If the conflict in Bosnia has become something of a forgotten war, it's not for the want of trying from the immensely powerful BBC film Warriors
, the story of five young soldiers and their harrowing experiences in the region. Opening with an extended view of the five's home lives--all are on leave when called up to form part of the UN peacekeeping mission--Peter Kosminksy invites the viewer to experience the war at a strictly personal level. And while this leaves little scope for any general political overview of events (aside from the horror of war) this is a piece of drama and not a documentary. Once transported to Bosnia, the protagonists find that their role as peacekeepers leaves them largely sidelined and unable to intervene and save lives, often forced to stand by and watch mass slaughter. Not since M*A*S*H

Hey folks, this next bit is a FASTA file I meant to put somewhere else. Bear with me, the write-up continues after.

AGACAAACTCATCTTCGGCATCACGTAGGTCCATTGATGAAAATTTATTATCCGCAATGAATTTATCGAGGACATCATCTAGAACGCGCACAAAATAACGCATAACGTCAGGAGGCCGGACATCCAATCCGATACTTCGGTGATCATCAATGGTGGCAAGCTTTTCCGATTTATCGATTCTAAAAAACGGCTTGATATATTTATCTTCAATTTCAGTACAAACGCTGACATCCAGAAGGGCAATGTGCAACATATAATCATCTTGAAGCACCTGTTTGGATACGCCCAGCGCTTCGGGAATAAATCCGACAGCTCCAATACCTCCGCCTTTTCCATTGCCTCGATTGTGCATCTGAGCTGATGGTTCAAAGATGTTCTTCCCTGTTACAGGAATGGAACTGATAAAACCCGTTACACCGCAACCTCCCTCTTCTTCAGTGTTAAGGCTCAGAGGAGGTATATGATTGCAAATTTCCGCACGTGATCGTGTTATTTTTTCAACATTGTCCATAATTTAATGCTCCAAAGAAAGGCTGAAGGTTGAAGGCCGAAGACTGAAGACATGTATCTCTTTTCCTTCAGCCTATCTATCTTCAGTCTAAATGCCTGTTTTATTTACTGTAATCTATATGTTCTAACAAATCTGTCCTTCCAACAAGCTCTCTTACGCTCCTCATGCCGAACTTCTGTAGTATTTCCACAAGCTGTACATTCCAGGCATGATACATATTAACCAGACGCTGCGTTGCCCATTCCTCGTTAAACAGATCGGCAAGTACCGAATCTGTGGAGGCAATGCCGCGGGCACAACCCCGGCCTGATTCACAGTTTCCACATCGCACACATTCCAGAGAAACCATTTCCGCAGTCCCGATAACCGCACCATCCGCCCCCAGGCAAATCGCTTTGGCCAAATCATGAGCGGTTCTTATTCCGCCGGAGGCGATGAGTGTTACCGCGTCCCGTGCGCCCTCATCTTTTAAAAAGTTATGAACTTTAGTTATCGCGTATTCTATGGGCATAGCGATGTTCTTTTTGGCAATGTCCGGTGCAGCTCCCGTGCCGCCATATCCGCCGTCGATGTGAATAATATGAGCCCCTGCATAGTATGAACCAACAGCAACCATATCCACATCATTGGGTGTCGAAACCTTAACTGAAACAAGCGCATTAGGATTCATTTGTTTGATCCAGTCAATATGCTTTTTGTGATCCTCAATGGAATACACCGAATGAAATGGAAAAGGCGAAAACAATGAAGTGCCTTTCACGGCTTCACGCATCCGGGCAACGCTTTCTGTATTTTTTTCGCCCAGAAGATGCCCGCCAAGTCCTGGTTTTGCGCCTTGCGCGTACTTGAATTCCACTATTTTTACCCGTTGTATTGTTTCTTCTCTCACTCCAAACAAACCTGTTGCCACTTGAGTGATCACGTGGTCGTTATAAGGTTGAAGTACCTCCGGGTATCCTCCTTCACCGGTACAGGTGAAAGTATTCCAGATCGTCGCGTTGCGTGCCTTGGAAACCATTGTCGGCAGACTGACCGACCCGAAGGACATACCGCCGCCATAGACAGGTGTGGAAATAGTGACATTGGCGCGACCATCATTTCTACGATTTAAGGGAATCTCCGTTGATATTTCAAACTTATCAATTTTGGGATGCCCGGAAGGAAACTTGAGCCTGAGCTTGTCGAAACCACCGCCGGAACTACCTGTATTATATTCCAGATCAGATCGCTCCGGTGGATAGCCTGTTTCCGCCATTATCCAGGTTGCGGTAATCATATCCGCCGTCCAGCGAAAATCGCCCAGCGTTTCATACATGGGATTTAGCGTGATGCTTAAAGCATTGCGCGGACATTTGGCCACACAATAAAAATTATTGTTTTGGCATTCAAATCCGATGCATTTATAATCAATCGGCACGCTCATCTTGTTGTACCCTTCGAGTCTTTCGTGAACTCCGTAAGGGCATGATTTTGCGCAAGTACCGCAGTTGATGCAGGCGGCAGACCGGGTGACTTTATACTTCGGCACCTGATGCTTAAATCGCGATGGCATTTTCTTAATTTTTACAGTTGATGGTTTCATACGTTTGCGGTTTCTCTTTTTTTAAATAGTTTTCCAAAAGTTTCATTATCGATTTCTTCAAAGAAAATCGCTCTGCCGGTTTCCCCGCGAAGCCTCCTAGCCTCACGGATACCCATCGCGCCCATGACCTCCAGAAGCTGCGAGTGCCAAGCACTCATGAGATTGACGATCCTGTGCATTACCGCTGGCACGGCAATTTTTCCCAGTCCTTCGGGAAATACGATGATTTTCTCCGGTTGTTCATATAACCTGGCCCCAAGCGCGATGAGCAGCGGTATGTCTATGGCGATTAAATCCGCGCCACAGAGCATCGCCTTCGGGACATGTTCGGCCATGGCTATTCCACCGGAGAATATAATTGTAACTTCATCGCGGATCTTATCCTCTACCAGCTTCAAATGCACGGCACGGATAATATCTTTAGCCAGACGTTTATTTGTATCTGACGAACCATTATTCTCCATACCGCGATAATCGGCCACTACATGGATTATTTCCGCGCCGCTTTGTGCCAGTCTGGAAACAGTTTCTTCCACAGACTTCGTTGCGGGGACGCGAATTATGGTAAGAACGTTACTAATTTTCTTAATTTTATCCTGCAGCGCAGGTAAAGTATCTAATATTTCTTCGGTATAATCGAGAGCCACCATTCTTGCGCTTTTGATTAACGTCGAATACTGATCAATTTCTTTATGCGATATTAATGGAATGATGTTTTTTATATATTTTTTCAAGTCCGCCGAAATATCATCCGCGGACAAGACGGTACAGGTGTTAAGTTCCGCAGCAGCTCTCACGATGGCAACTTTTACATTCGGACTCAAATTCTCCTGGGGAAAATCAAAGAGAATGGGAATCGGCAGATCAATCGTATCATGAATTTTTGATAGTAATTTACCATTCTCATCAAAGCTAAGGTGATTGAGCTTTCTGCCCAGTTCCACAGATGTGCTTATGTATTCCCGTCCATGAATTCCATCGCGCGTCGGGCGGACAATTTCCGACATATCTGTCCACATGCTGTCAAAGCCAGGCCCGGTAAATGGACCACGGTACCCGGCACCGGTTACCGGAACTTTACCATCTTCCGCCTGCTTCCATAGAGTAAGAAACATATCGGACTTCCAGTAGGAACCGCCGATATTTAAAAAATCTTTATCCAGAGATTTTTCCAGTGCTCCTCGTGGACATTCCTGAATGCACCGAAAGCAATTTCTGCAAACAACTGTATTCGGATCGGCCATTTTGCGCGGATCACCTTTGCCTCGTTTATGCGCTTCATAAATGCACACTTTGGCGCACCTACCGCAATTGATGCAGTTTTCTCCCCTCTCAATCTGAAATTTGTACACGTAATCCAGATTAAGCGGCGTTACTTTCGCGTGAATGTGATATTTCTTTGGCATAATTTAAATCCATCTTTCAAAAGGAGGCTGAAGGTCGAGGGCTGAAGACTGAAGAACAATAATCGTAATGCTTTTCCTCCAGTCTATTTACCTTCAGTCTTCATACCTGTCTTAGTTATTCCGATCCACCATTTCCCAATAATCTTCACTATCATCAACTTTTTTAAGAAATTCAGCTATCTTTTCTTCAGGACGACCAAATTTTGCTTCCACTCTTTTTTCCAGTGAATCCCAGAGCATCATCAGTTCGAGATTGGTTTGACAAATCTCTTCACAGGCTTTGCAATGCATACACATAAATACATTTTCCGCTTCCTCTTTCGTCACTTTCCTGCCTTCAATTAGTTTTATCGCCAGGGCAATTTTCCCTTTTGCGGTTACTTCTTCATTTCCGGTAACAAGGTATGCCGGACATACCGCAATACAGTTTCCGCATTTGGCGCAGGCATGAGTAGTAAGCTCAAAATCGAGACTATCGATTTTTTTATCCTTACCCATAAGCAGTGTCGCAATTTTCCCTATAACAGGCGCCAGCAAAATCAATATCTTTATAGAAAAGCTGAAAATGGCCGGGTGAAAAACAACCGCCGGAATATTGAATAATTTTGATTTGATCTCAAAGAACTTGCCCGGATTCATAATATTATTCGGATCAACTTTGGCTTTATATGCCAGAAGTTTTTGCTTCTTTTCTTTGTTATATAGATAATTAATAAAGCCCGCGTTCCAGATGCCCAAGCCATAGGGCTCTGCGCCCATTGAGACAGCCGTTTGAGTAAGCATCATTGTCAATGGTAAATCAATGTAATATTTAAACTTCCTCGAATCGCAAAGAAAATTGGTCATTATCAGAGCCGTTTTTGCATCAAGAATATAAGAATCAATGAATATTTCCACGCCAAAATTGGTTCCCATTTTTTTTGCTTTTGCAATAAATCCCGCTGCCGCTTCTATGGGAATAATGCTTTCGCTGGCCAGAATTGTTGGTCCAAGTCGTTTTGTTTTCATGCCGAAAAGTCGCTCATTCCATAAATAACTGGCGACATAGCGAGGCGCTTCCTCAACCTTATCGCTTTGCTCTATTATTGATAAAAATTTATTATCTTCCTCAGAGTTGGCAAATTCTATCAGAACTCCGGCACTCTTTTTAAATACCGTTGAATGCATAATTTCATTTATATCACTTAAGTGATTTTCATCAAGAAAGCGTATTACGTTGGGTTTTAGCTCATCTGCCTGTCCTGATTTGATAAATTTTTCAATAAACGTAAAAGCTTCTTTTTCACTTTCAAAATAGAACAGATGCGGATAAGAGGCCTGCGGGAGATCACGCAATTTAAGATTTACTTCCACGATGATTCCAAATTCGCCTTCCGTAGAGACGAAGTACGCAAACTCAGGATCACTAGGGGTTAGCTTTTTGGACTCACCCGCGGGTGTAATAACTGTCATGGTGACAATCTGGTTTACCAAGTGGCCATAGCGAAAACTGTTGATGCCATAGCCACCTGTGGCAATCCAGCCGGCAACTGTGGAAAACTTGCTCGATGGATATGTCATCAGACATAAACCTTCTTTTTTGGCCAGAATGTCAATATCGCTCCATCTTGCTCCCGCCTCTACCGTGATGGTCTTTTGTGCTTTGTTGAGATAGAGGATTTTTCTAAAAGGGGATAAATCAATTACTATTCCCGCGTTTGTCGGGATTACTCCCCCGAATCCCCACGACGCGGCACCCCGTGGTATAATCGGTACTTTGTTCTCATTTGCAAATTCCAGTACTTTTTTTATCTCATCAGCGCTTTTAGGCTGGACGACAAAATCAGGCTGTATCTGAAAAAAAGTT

have the absurdities of "the rules of engagement" been so eloquently examined. It is the darkening spiral that the five are sent on by these events and the relationships they form throughout them that forms the crux of the film, never demonstrated more clearly than by the return to the friends and families who see them as heroes. Bloody and sickening in parts, Warriors
is given extra poignancy by the fact that it is based on the real-life testimony of British soldiers. A million miles away from the Rambo
s of this world this is the war film coming of age. --Phil Udell
In 1992, five soldiers in the British army - Privates James and Skeet, Lieutenants Loughrey and Feeley, and Sergeant Sochanik - receive word that all leave is cancelled, and they are to form a United Nations protection force in Bosnia. It is the beginning of three years of personal and political conflict, as those involved begin to question their instincts and ability to obey orders under increasingly difficult circumstances.